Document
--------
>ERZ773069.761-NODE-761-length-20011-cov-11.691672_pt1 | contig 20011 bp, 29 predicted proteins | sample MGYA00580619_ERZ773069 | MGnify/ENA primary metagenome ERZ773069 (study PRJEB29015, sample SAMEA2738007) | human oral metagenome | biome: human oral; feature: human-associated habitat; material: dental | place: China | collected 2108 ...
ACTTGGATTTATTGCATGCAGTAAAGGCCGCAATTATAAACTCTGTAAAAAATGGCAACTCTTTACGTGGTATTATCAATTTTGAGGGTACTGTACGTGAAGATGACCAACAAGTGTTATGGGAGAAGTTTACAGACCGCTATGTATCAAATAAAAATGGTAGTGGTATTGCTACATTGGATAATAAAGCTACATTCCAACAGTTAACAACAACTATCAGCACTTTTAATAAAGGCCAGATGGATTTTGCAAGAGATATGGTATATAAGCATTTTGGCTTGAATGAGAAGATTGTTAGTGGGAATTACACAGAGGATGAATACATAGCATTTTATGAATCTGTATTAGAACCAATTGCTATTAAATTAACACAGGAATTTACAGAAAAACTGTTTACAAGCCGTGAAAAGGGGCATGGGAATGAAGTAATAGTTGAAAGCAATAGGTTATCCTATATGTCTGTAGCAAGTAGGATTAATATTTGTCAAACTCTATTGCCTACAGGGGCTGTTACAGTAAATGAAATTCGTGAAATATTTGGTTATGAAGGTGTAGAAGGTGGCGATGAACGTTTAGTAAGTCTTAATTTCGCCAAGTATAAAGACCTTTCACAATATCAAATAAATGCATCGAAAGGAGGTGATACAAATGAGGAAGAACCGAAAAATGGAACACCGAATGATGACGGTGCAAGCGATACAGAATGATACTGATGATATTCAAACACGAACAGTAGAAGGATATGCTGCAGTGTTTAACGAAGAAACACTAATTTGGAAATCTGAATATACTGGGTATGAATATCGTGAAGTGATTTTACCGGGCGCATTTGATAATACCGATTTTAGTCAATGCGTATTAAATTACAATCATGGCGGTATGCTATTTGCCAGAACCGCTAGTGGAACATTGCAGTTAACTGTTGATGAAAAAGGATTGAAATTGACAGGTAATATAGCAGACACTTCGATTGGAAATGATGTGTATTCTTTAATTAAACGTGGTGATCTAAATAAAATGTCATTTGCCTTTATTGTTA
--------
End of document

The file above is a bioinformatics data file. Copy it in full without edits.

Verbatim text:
>ERZ773069.761-NODE-761-length-20011-cov-11.691672_pt1 | contig 20011 bp, 29 predicted proteins | sample MGYA00580619_ERZ773069 | MGnify/ENA primary metagenome ERZ773069 (study PRJEB29015, sample SAMEA2738007) | human oral metagenome | biome: human oral; feature: human-associated habitat; material: dental | place: China | collected 2108 ...
ACTTGGATTTATTGCATGCAGTAAAGGCCGCAATTATAAACTCTGTAAAAAATGGCAACTCTTTACGTGGTATTATCAATTTTGAGGGTACTGTACGTGAAGATGACCAACAAGTGTTATGGGAGAAGTTTACAGACCGCTATGTATCAAATAAAAATGGTAGTGGTATTGCTACATTGGATAATAAAGCTACATTCCAACAGTTAACAACAACTATCAGCACTTTTAATAAAGGCCAGATGGATTTTGCAAGAGATATGGTATATAAGCATTTTGGCTTGAATGAGAAGATTGTTAGTGGGAATTACACAGAGGATGAATACATAGCATTTTATGAATCTGTATTAGAACCAATTGCTATTAAATTAACACAGGAATTTACAGAAAAACTGTTTACAAGCCGTGAAAAGGGGCATGGGAATGAAGTAATAGTTGAAAGCAATAGGTTATCCTATATGTCTGTAGCAAGTAGGATTAATATTTGTCAAACTCTATTGCCTACAGGGGCTGTTACAGTAAATGAAATTCGTGAAATATTTGGTTATGAAGGTGTAGAAGGTGGCGATGAACGTTTAGTAAGTCTTAATTTCGCCAAGTATAAAGACCTTTCACAATATCAAATAAATGCATCGAAAGGAGGTGATACAAATGAGGAAGAACCGAAAAATGGAACACCGAATGATGACGGTGCAAGCGATACAGAATGATACTGATGATATTCAAACACGAACAGTAGAAGGATATGCTGCAGTGTTTAACGAAGAAACACTAATTTGGAAATCTGAATATACTGGGTATGAATATCGTGAAGTGATTTTACCGGGCGCATTTGATAATACCGATTTTAGTCAATGCGTATTAAATTACAATCATGGCGGTATGCTATTTGCCAGAACCGCTAGTGGAACATTGCAGTTAACTGTTGATGAAAAAGGATTGAAATTGACAGGTAATATAGCAGACACTTCGATTGGAAATGATGTGTATTCTTTAATTAAACGTGGTGATCTAAATAAAATGTCATTTGCCTTTATTGTTA